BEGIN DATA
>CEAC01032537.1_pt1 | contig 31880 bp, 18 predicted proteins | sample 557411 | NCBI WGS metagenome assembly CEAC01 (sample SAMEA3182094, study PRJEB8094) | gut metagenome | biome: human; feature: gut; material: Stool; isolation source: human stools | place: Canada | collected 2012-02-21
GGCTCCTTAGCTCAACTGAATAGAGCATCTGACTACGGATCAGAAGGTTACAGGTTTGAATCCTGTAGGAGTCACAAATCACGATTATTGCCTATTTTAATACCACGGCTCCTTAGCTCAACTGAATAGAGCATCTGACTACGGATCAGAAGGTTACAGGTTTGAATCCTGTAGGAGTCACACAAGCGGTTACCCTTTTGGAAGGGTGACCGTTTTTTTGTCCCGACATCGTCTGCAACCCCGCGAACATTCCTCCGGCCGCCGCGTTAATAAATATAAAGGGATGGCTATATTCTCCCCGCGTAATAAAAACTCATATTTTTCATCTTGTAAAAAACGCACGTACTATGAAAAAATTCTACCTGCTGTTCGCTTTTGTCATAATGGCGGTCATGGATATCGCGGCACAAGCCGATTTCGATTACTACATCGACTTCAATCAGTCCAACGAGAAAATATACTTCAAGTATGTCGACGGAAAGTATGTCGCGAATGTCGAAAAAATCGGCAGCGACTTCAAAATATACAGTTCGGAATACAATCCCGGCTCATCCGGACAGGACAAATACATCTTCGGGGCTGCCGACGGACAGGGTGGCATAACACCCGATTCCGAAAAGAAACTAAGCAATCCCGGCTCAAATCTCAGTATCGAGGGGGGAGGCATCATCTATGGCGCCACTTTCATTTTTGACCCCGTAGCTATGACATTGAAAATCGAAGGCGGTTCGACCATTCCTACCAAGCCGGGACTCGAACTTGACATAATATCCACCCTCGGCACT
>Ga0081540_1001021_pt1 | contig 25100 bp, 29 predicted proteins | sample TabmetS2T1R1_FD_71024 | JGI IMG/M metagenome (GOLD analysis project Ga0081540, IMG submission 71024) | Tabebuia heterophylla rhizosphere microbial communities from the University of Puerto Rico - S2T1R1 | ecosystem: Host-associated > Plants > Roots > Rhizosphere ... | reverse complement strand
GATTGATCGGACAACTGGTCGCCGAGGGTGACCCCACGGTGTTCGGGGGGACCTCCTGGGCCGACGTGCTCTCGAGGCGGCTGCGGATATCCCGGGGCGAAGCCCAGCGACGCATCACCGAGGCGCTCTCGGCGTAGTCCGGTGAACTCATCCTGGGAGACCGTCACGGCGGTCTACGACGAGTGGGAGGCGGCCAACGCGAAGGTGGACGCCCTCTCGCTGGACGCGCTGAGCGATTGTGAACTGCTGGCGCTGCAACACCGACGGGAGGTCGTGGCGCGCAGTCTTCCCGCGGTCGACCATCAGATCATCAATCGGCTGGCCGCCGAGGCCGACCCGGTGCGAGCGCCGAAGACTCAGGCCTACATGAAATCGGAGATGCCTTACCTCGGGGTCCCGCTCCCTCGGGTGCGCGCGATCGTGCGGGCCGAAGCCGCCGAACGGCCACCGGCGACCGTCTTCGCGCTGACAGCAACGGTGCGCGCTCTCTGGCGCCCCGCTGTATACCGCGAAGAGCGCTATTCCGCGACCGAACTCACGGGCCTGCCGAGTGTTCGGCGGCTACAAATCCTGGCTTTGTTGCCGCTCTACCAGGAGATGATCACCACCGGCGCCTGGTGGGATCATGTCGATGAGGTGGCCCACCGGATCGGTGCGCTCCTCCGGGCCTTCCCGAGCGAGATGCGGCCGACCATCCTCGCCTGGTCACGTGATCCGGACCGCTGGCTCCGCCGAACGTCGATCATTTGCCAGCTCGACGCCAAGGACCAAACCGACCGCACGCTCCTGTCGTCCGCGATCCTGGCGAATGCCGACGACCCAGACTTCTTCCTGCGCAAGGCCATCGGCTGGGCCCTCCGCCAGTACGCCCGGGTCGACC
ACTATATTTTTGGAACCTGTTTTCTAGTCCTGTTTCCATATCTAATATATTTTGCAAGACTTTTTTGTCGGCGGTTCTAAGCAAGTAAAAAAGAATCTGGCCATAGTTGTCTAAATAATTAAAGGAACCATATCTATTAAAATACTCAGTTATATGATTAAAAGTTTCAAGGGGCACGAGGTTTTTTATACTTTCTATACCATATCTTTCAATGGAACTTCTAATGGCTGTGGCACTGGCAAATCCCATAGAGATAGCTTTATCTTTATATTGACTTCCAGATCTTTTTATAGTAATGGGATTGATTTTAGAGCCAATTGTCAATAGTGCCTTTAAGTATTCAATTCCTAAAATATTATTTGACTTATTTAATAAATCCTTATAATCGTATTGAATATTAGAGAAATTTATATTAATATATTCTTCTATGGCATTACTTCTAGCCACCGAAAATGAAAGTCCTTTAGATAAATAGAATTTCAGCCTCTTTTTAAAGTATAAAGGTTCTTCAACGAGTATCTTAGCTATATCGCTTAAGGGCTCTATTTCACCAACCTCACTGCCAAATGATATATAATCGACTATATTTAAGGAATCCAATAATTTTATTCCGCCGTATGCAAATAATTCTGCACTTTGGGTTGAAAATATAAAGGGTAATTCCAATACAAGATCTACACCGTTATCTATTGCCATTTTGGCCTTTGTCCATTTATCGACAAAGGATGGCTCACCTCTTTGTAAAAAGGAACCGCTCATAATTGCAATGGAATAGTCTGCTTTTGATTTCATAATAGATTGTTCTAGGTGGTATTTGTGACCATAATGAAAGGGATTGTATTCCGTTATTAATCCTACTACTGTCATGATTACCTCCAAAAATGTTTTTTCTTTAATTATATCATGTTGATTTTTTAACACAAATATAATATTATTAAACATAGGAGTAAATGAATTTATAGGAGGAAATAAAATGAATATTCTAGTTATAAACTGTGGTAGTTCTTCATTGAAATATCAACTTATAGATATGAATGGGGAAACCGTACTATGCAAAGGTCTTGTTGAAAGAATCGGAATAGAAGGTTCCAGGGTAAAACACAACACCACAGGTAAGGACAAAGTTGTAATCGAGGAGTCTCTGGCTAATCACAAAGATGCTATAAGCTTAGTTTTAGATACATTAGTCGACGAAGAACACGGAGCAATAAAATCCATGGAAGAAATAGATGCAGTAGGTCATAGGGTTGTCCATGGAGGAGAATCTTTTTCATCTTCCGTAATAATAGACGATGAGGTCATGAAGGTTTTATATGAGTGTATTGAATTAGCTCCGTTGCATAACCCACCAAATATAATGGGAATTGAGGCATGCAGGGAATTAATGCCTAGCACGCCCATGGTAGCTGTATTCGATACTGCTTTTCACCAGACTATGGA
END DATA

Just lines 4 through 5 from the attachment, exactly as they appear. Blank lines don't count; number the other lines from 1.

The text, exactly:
GATTGATCGGACAACTGGTCGCCGAGGGTGACCCCACGGTGTTCGGGGGGACCTCCTGGGCCGACGTGCTCTCGAGGCGGCTGCGGATATCCCGGGGCGAAGCCCAGCGACGCATCACCGAGGCGCTCTCGGCGTAGTCCGGTGAACTCATCCTGGGAGACCGTCACGGCGGTCTACGACGAGTGGGAGGCGGCCAACGCGAAGGTGGACGCCCTCTCGCTGGACGCGCTGAGCGATTGTGAACTGCTGGCGCTGCAACACCGACGGGAGGTCGTGGCGCGCAGTCTTCCCGCGGTCGACCATCAGATCATCAATCGGCTGGCCGCCGAGGCCGACCCGGTGCGAGCGCCGAAGACTCAGGCCTACATGAAATCGGAGATGCCTTACCTCGGGGTCCCGCTCCCTCGGGTGCGCGCGATCGTGCGGGCCGAAGCCGCCGAACGGCCACCGGCGACCGTCTTCGCGCTGACAGCAACGGTGCGCGCTCTCTGGCGCCCCGCTGTATACCGCGAAGAGCGCTATTCCGCGACCGAACTCACGGGCCTGCCGAGTGTTCGGCGGCTACAAATCCTGGCTTTGTTGCCGCTCTACCAGGAGATGATCACCACCGGCGCCTGGTGGGATCATGTCGATGAGGTGGCCCACCGGATCGGTGCGCTCCTCCGGGCCTTCCCGAGCGAGATGCGGCCGACCATCCTCGCCTGGTCACGTGATCCGGACCGCTGGCTCCGCCGAACGTCGATCATTTGCCAGCTCGACGCCAAGGACCAAACCGACCGCACGCTCCTGTCGTCCGCGATCCTGGCGAATGCCGACGACCCAGACTTCTTCCTGCGCAAGGCCATCGGCTGGGCCCTCCGCCAGTACGCCCGGGTCGACC
ACTATATTTTTGGAACCTGTTTTCTAGTCCTGTTTCCATATCTAATATATTTTGCAAGACTTTTTTGTCGGCGGTTCTAAGCAAGTAAAAAAGAATCTGGCCATAGTTGTCTAAATAATTAAAGGAACCATATCTATTAAAATACTCAGTTATATGATTAAAAGTTTCAAGGGGCACGAGGTTTTTTATACTTTCTATACCATATCTTTCAATGGAACTTCTAATGGCTGTGGCACTGGCAAATCCCATAGAGATAGCTTTATCTTTATATTGACTTCCAGATCTTTTTATAGTAATGGGATTGATTTTAGAGCCAATTGTCAATAGTGCCTTTAAGTATTCAATTCCTAAAATATTATTTGACTTATTTAATAAATCCTTATAATCGTATTGAATATTAGAGAAATTTATATTAATATATTCTTCTATGGCATTACTTCTAGCCACCGAAAATGAAAGTCCTTTAGATAAATAGAATTTCAGCCTCTTTTTAAAGTATAAAGGTTCTTCAACGAGTATCTTAGCTATATCGCTTAAGGGCTCTATTTCACCAACCTCACTGCCAAATGATATATAATCGACTATATTTAAGGAATCCAATAATTTTATTCCGCCGTATGCAAATAATTCTGCACTTTGGGTTGAAAATATAAAGGGTAATTCCAATACAAGATCTACACCGTTATCTATTGCCATTTTGGCCTTTGTCCATTTATCGACAAAGGATGGCTCACCTCTTTGTAAAAAGGAACCGCTCATAATTGCAATGGAATAGTCTGCTTTTGATTTCATAATAGATTGTTCTAGGTGGTATTTGTGACCATAATGAAAGGGATTGTATTCCGTTATTAATCCTACTACTGTCATGATTACCTCCAAAAATGTTTTTTCTTTAATTATATCATGTTGATTTTTTAACACAAATATAATATTATTAAACATAGGAGTAAATGAATTTATAGGAGGAAATAAAATGAATATTCTAGTTATAAACTGTGGTAGTTCTTCATTGAAATATCAACTTATAGATATGAATGGGGAAACCGTACTATGCAAAGGTCTTGTTGAAAGAATCGGAATAGAAGGTTCCAGGGTAAAACACAACACCACAGGTAAGGACAAAGTTGTAATCGAGGAGTCTCTGGCTAATCACAAAGATGCTATAAGCTTAGTTTTAGATACATTAGTCGACGAAGAACACGGAGCAATAAAATCCATGGAAGAAATAGATGCAGTAGGTCATAGGGTTGTCCATGGAGGAGAATCTTTTTCATCTTCCGTAATAATAGACGATGAGGTCATGAAGGTTTTATATGAGTGTATTGAATTAGCTCCGTTGCATAACCCACCAAATATAATGGGAATTGAGGCATGCAGGGAATTAATGCCTAGCACGCCCATGGTAGCTGTATTCGATACTGCTTTTCACCAGACTATGGA